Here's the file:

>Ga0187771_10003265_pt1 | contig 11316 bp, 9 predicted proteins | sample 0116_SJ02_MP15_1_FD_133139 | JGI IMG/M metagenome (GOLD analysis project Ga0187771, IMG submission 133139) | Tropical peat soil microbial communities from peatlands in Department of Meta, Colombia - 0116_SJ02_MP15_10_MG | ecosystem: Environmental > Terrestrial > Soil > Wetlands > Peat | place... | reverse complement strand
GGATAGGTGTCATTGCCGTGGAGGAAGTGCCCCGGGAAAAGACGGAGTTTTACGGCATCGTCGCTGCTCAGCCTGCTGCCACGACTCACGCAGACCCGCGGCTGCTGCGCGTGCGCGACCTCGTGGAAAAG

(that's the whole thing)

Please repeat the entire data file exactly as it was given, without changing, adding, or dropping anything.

>Ga0187771_10003265_pt1 | contig 11316 bp, 9 predicted proteins | sample 0116_SJ02_MP15_1_FD_133139 | JGI IMG/M metagenome (GOLD analysis project Ga0187771, IMG submission 133139) | Tropical peat soil microbial communities from peatlands in Department of Meta, Colombia - 0116_SJ02_MP15_10_MG | ecosystem: Environmental > Terrestrial > Soil > Wetlands > Peat | place... | reverse complement strand
GGATAGGTGTCATTGCCGTGGAGGAAGTGCCCCGGGAAAAGACGGAGTTTTACGGCATCGTCGCTGCTCAGCCTGCTGCCACGACTCACGCAGACCCGCGGCTGCTGCGCGTGCGCGACCTCGTGGAAAAG